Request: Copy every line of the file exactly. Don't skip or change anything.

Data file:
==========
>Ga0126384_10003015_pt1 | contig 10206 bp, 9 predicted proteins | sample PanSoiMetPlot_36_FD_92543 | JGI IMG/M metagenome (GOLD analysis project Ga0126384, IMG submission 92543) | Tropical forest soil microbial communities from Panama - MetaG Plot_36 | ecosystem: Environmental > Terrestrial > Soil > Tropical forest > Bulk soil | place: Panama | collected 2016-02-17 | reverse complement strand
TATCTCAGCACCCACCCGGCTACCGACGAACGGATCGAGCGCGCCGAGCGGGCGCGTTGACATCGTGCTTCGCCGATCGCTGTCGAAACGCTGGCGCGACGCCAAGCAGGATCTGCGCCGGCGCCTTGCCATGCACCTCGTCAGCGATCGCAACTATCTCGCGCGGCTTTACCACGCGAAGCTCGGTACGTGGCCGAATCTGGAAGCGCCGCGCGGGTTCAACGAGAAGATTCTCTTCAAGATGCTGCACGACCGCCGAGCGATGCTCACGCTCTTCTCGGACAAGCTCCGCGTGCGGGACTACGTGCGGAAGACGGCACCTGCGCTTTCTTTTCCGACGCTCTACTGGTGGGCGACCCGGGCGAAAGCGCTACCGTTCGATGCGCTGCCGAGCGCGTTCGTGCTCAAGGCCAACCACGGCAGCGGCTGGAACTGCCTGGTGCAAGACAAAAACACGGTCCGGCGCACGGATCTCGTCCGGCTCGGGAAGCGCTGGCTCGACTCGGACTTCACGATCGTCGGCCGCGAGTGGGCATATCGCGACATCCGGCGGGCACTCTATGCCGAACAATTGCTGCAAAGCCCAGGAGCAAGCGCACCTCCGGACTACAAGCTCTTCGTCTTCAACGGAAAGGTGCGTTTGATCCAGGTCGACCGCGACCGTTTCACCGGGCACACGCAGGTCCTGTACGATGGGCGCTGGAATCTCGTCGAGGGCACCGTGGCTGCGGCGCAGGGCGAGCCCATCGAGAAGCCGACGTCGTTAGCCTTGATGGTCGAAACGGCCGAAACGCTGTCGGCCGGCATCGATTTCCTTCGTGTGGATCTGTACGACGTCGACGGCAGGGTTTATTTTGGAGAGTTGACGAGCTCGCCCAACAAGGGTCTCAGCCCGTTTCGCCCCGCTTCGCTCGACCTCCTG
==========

>Ga0126384_10003015_pt1 | contig 10206 bp, 9 predicted proteins | sample PanSoiMetPlot_36_FD_92543 | JGI IMG/M metagenome (GOLD analysis project Ga0126384, IMG submission 92543) | Tropical forest soil microbial communities from Panama - MetaG Plot_36 | ecosystem: Environmental > Terrestrial > Soil > Tropical forest > Bulk soil | place: Panama | collected 2016-02-17 | reverse complement strand
TATCTCAGCACCCACCCGGCTACCGACGAACGGATCGAGCGCGCCGAGCGGGCGCGTTGACATCGTGCTTCGCCGATCGCTGTCGAAACGCTGGCGCGACGCCAAGCAGGATCTGCGCCGGCGCCTTGCCATGCACCTCGTCAGCGATCGCAACTATCTCGCGCGGCTTTACCACGCGAAGCTCGGTACGTGGCCGAATCTGGAAGCGCCGCGCGGGTTCAACGAGAAGATTCTCTTCAAGATGCTGCACGACCGCCGAGCGATGCTCACGCTCTTCTCGGACAAGCTCCGCGTGCGGGACTACGTGCGGAAGACGGCACCTGCGCTTTCTTTTCCGACGCTCTACTGGTGGGCGACCCGGGCGAAAGCGCTACCGTTCGATGCGCTGCCGAGCGCGTTCGTGCTCAAGGCCAACCACGGCAGCGGCTGGAACTGCCTGGTGCAAGACAAAAACACGGTCCGGCGCACGGATCTCGTCCGGCTCGGGAAGCGCTGGCTCGACTCGGACTTCACGATCGTCGGCCGCGAGTGGGCATATCGCGACATCCGGCGGGCACTCTATGCCGAACAATTGCTGCAAAGCCCAGGAGCAAGCGCACCTCCGGACTACAAGCTCTTCGTCTTCAACGGAAAGGTGCGTTTGATCCAGGTCGACCGCGACCGTTTCACCGGGCACACGCAGGTCCTGTACGATGGGCGCTGGAATCTCGTCGAGGGCACCGTGGCTGCGGCGCAGGGCGAGCCCATCGAGAAGCCGACGTCGTTAGCCTTGATGGTCGAAACGGCCGAAACGCTGTCGGCCGGCATCGATTTCCTTCGTGTGGATCTGTACGACGTCGACGGCAGGGTTTATTTTGGAGAGTTGACGAGCTCGCCCAACAAGGGTCTCAGCCCGTTTCGCCCCGCTTCGCTCGACCTCCTG